In scientific terms we haven’t learned anything at all about why I had this reaction. We believe the vaccine maker Sanofi Pasteur has not conducted proper investigations into my case. Since we have gone public, more than a dozen people have contacted me to say they have had similar psychotic reactions. But almost all of them have been reluctant to reveal themselves publicly because of the stigma of mental illness.

The yellow fever vaccine has undoubtedly saved hundreds of thousands if not millions of lives. But last year in Britain, there were two vaccine-related deaths. The most prominent was of a 67-year-old cancer specialist. Current medical advice is that no one over 60 should receive the vaccine. And those with immune deficiencies should be wary. The British medical authorities have advised extreme caution before taking the vaccine. The best advice I could give is to consult your doctor and ask all the right questions before taking it.

 

What does the vaccine maker say about all of this?

This is part of the statement from Sanofi Pasteur to us:

The administered vaccine dose came from a batch that had passed the numerous quality controls prior to release for use. A vaccine batch is only released once an official medicine control laboratory has verified the data provided by the manufacturer and has performed its own independent testing.

 “The batch met all release specifications and none of the tests showed any signal of a quality issue. More than 120,000 doses of the batch had been distributed in several European countries, including Greece, Denmark, Finland, the Netherlands and the UK with no reported illnesses similar to Mr. Brabant’s being reported.

 “In addition, after carefully examining all the medical information that was disclosed to us up to April 2013, no evidence was found for a causal relationship between the administration of the yellow fever vaccine Stamaril and Mr. Brabant’s reported medical conditions. Follow-up was also conducted in 2015 with the same conclusion.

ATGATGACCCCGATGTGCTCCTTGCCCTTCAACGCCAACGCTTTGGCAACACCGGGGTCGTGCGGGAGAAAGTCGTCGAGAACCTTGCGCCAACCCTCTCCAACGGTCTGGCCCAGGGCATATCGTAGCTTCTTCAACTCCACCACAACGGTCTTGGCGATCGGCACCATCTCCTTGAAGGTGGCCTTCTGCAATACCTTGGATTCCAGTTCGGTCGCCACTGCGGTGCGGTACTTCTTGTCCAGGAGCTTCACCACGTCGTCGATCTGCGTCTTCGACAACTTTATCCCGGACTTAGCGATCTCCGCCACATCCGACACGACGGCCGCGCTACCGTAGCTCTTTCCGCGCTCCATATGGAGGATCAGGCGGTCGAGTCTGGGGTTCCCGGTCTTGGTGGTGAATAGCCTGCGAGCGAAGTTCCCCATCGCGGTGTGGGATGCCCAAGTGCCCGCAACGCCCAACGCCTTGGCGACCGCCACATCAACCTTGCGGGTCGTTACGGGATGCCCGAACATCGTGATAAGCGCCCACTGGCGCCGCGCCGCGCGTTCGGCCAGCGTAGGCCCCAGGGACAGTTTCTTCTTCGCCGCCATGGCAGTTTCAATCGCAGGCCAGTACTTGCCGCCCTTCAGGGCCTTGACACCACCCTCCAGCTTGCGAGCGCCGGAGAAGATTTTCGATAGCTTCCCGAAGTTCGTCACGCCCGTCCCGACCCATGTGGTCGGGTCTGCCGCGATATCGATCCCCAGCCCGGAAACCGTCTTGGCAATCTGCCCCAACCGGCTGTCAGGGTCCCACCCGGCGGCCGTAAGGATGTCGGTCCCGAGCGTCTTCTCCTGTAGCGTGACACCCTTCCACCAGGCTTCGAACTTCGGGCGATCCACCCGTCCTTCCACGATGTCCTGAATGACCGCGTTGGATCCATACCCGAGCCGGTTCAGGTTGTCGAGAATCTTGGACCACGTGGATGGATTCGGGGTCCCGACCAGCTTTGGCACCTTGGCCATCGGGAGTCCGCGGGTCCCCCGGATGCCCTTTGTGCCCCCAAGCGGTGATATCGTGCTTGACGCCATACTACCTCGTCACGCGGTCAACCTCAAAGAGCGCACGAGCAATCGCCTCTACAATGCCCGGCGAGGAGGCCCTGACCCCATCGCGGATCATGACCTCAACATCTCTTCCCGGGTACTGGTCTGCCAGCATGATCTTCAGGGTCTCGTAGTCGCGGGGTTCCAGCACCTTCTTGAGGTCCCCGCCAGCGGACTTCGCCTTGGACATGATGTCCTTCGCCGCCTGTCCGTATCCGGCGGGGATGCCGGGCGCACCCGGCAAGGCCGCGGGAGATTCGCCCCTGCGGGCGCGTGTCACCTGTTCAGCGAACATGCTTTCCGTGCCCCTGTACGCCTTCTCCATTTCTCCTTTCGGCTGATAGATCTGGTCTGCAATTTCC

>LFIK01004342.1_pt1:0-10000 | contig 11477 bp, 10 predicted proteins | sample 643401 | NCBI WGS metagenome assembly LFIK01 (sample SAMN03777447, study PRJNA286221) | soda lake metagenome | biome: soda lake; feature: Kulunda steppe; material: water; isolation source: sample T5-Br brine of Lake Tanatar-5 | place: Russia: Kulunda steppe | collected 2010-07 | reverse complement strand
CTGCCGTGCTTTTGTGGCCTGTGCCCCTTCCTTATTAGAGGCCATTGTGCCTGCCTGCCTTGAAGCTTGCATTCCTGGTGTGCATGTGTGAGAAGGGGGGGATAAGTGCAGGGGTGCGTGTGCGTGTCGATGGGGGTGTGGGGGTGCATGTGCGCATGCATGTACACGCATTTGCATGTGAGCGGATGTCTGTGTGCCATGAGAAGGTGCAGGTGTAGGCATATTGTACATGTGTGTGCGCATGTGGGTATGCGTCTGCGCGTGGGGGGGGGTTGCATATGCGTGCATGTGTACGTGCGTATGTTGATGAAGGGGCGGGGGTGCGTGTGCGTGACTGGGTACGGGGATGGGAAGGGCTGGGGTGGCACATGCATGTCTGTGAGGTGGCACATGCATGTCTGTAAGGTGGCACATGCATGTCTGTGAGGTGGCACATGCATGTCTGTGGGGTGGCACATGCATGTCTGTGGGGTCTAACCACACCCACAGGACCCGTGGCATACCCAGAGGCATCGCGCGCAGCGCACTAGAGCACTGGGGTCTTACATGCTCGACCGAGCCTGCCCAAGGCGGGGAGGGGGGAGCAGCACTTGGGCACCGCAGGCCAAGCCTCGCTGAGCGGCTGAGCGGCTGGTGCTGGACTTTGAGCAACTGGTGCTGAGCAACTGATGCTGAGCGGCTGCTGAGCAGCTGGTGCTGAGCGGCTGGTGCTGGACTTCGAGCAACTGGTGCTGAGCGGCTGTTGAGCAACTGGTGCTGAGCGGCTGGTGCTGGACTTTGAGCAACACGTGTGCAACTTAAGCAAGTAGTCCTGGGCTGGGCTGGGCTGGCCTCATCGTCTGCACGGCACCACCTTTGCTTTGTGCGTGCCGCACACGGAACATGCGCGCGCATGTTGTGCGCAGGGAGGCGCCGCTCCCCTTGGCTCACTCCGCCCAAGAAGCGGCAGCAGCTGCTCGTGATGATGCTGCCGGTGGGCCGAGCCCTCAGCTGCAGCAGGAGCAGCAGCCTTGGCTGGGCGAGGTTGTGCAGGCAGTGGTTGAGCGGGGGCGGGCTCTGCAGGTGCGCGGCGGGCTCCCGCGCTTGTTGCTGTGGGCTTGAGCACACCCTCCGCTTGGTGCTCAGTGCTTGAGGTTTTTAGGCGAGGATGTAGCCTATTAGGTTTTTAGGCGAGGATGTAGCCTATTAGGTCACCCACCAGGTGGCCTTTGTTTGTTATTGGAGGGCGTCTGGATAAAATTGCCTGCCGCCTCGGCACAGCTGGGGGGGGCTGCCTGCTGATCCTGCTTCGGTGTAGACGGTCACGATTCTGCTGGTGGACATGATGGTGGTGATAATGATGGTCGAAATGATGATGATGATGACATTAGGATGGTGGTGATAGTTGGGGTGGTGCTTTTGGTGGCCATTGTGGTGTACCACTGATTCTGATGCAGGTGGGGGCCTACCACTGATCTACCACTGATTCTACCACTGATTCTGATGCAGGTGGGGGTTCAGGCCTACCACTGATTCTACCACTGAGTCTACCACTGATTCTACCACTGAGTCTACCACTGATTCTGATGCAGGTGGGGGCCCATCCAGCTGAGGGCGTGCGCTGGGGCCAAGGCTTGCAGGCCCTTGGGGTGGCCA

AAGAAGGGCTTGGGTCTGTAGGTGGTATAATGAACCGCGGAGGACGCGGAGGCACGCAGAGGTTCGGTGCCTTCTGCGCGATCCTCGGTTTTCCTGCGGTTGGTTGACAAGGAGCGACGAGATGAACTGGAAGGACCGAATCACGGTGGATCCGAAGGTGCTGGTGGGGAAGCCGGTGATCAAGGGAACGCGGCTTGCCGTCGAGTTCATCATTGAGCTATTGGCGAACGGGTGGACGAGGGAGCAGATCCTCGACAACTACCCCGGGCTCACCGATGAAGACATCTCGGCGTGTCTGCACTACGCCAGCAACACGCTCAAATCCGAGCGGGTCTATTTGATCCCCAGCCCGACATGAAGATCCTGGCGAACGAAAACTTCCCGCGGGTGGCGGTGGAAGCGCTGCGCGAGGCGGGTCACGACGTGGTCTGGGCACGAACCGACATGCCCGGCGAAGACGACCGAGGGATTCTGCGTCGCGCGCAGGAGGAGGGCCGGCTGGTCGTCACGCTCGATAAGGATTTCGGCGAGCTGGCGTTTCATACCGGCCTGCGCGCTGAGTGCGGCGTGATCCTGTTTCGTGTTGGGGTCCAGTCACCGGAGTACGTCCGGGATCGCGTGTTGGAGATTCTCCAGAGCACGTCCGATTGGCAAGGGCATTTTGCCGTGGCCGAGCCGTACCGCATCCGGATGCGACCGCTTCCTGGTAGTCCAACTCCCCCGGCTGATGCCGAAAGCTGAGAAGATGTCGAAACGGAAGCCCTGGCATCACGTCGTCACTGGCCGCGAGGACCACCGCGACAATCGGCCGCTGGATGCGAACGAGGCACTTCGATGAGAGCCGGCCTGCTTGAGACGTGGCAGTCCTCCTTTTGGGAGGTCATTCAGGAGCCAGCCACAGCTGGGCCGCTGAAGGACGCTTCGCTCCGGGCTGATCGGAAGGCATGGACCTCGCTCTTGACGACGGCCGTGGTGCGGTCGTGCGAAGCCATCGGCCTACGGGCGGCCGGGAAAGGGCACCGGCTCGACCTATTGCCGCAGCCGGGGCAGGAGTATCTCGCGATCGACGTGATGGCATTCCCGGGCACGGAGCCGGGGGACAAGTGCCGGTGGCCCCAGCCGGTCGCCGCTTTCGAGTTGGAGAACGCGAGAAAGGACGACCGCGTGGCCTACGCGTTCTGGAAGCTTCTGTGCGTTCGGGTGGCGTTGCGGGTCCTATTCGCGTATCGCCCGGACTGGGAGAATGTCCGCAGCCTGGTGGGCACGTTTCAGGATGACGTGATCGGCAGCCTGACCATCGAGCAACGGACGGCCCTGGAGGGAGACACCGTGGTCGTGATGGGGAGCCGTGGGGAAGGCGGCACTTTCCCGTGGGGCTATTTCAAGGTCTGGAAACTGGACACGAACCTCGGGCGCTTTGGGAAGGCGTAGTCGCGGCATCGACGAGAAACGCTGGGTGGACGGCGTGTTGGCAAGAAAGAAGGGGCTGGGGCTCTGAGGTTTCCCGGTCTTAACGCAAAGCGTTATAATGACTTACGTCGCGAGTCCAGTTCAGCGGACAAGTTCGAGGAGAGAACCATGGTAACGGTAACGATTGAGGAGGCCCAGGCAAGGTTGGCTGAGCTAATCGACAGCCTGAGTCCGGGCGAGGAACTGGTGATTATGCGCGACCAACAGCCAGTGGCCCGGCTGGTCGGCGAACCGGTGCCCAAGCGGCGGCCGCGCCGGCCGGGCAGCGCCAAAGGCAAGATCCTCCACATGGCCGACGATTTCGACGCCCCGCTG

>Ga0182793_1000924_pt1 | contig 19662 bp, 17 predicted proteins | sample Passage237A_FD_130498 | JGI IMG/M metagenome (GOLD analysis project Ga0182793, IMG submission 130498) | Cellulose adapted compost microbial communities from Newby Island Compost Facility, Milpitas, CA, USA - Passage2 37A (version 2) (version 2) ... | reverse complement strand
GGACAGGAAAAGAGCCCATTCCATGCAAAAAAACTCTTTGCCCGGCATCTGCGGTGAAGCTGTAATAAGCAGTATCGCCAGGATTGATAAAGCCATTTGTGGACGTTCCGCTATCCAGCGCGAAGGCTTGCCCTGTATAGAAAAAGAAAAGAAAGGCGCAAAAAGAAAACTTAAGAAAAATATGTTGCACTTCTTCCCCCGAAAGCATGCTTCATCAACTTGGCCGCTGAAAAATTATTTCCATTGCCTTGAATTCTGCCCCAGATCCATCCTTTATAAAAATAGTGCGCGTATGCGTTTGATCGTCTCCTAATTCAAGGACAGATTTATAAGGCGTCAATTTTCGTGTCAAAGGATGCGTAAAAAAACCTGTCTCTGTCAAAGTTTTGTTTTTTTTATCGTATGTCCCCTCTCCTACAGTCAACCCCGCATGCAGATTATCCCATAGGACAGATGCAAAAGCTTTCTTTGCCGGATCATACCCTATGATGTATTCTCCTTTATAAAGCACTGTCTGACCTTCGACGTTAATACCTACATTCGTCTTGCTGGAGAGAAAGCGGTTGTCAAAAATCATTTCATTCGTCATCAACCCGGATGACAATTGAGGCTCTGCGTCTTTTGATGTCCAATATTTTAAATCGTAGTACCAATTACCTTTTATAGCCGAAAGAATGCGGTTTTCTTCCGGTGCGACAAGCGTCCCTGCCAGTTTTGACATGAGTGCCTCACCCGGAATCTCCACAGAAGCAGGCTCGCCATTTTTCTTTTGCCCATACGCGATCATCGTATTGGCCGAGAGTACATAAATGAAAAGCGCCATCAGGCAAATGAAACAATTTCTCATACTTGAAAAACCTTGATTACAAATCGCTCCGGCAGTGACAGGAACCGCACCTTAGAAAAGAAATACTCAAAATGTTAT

“Vaccines are easily suspected of causing adverse events without any firm evidence other than the fact that the event was observed following vaccination. However, time coincidence does not automatically mean that vaccination has caused this event,  just that the event occurred after vaccination.”

Basically, I believe the company is saying their vaccine had nothing to do with my insanity. And that I went mad all by myself. That, in my view, is laughable. None of my doctors have ever been contacted by them.

What’s more significant are statements made by their Innovations Director Ronald Neeleman at a vaccine conference in 2013. We have him on video stating the following:

Well, this is actually how we made yellow fever in the ‘60s. Nothing very much has changed. Of course, we’re not doing this on tables like this anymore. But the principle how we make yellow fever is still the same. This is a very small market, with very, very low margins, and just really not an incentive to completely redevelop this yellow fever vaccine. So, we’re basically stuck there with this production methods and this yellow fever which doesn’t really make us any money.”

And that poses the following questions:

* Don’t drug companies have a moral duty to people who rely on these vaccines in some of the poorest regions of the world, to apply the most up-to-date knowledge, and to ensure that they’re as safe as possible?

* Or could it be that drug companies tolerate collateral damage amongst some of the world’s poorest people, because, unlike me, they are not going to make a fuss?

 

What takeaways do you want viewers of Malcolm is a Little Unwell to have?

As I said earlier, we wanted to raise awareness about the potential dangers of the vaccine, and to reduce the stigma of mental illness. But it’s also a fascinating story. As journalists, we expect the subjects of our reports to expose their inner emotions at some of the darkest points in our lives. And here I was in perhaps the biggest story of my life. I had a duty to reciprocate.